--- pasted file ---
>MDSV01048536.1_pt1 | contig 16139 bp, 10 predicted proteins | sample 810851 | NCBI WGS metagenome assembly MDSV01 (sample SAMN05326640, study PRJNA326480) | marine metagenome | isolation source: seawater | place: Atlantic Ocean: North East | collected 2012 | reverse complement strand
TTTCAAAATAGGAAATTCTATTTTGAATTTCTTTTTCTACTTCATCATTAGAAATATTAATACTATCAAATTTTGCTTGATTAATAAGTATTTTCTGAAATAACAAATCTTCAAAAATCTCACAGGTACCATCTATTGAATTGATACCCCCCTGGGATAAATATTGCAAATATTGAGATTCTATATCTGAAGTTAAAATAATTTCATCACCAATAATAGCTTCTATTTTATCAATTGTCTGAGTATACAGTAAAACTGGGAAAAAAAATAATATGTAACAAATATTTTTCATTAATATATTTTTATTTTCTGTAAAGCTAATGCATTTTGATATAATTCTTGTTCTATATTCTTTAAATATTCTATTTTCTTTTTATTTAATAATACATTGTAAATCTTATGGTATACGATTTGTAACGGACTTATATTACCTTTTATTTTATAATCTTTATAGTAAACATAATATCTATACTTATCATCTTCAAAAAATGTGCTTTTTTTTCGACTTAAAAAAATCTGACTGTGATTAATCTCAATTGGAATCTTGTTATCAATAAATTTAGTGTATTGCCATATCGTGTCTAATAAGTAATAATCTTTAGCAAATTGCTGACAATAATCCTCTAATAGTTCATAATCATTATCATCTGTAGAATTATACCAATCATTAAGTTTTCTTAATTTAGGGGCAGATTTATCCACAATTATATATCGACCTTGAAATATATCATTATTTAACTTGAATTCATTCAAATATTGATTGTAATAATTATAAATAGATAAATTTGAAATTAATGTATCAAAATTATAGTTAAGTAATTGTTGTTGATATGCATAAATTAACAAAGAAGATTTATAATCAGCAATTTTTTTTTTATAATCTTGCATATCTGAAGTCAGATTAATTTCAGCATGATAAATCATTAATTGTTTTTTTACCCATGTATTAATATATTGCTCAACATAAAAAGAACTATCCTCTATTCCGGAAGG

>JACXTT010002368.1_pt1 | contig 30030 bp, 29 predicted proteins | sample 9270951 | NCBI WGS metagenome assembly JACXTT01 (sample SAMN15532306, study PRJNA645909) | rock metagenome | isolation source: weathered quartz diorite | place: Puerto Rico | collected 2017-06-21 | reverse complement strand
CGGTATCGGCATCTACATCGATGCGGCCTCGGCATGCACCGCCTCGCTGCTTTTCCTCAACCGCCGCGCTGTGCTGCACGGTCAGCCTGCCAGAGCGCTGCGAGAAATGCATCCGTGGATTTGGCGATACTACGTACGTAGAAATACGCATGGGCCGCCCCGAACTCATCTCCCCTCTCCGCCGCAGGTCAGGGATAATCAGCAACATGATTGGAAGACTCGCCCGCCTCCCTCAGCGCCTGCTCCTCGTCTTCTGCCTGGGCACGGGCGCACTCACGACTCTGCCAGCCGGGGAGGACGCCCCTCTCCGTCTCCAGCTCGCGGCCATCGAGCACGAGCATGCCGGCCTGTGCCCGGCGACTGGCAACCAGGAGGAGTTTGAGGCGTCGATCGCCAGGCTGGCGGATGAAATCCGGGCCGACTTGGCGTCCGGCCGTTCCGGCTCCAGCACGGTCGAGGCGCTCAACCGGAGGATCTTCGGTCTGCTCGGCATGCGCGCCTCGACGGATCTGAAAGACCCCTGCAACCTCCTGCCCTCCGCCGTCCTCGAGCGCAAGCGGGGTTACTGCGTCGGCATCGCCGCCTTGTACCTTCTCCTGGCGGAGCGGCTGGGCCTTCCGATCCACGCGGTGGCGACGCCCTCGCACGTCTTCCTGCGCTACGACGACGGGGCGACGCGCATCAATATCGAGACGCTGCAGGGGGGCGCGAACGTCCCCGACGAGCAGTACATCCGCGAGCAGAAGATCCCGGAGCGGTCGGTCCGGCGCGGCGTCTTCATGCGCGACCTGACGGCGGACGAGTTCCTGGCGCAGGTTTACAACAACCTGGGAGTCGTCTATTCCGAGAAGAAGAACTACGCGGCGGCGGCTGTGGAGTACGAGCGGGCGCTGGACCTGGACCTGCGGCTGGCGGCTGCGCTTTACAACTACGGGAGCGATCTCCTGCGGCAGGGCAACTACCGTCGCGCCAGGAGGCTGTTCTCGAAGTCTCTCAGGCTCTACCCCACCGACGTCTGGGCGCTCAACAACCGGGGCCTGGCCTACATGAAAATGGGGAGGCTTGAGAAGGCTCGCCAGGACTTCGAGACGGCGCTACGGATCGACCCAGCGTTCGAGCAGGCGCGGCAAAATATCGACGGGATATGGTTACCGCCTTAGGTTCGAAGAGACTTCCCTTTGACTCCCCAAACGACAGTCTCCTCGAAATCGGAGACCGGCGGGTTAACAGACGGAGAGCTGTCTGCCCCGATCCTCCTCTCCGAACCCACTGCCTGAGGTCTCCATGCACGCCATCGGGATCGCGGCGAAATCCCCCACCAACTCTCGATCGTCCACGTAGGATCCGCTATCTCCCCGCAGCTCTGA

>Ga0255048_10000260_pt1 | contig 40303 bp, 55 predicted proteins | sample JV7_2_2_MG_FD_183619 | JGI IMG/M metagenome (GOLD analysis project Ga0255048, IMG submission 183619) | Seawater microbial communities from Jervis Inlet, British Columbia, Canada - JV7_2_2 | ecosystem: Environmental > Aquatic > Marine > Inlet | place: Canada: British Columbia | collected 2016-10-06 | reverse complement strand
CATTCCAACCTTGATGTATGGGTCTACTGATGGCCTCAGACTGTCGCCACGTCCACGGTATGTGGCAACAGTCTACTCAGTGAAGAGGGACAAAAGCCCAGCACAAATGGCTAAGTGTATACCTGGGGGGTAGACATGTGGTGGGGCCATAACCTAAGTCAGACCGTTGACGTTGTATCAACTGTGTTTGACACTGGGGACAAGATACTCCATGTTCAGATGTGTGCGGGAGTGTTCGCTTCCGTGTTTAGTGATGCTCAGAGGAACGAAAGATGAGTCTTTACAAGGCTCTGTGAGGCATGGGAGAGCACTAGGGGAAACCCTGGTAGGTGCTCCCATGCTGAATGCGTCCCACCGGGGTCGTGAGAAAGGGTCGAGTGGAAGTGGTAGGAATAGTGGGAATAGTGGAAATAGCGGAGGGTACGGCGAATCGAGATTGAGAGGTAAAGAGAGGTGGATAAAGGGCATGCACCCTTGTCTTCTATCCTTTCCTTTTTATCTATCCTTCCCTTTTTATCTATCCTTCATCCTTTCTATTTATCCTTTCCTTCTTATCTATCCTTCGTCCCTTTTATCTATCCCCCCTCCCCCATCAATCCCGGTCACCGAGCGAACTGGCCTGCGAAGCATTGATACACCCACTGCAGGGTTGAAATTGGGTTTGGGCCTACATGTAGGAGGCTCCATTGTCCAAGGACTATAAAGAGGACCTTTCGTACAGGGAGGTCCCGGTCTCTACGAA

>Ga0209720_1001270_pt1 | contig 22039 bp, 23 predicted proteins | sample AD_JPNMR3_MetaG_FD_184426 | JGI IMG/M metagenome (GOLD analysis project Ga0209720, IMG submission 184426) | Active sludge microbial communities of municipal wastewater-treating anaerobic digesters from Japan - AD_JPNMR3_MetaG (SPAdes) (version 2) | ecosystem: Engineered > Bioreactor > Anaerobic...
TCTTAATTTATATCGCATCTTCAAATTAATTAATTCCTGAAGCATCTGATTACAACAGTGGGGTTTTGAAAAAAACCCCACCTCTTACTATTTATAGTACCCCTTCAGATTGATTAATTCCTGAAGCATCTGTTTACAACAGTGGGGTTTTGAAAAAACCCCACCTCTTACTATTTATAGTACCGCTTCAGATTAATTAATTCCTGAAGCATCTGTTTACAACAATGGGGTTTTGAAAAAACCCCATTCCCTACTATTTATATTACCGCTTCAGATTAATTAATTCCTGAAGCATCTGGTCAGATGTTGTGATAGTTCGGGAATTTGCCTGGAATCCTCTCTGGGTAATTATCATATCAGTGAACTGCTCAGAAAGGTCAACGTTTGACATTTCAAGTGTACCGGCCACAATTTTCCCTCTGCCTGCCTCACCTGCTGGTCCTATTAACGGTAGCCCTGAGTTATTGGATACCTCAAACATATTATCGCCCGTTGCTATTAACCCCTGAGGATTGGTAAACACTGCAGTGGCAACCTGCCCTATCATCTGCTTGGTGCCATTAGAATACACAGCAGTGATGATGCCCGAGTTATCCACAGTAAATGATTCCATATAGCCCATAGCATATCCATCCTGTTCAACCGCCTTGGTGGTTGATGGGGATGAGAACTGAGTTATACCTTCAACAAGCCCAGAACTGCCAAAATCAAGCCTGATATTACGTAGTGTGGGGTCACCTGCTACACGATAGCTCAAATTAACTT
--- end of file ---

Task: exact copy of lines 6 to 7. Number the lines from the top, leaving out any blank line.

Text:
CATTCCAACCTTGATGTATGGGTCTACTGATGGCCTCAGACTGTCGCCACGTCCACGGTATGTGGCAACAGTCTACTCAGTGAAGAGGGACAAAAGCCCAGCACAAATGGCTAAGTGTATACCTGGGGGGTAGACATGTGGTGGGGCCATAACCTAAGTCAGACCGTTGACGTTGTATCAACTGTGTTTGACACTGGGGACAAGATACTCCATGTTCAGATGTGTGCGGGAGTGTTCGCTTCCGTGTTTAGTGATGCTCAGAGGAACGAAAGATGAGTCTTTACAAGGCTCTGTGAGGCATGGGAGAGCACTAGGGGAAACCCTGGTAGGTGCTCCCATGCTGAATGCGTCCCACCGGGGTCGTGAGAAAGGGTCGAGTGGAAGTGGTAGGAATAGTGGGAATAGTGGAAATAGCGGAGGGTACGGCGAATCGAGATTGAGAGGTAAAGAGAGGTGGATAAAGGGCATGCACCCTTGTCTTCTATCCTTTCCTTTTTATCTATCCTTCCCTTTTTATCTATCCTTCATCCTTTCTATTTATCCTTTCCTTCTTATCTATCCTTCGTCCCTTTTATCTATCCCCCCTCCCCCATCAATCCCGGTCACCGAGCGAACTGGCCTGCGAAGCATTGATACACCCACTGCAGGGTTGAAATTGGGTTTGGGCCTACATGTAGGAGGCTCCATTGTCCAAGGACTATAAAGAGGACCTTTCGTACAGGGAGGTCCCGGTCTCTACGAA

>Ga0209720_1001270_pt1 | contig 22039 bp, 23 predicted proteins | sample AD_JPNMR3_MetaG_FD_184426 | JGI IMG/M metagenome (GOLD analysis project Ga0209720, IMG submission 184426) | Active sludge microbial communities of municipal wastewater-treating anaerobic digesters from Japan - AD_JPNMR3_MetaG (SPAdes) (version 2) | ecosystem: Engineered > Bioreactor > Anaerobic...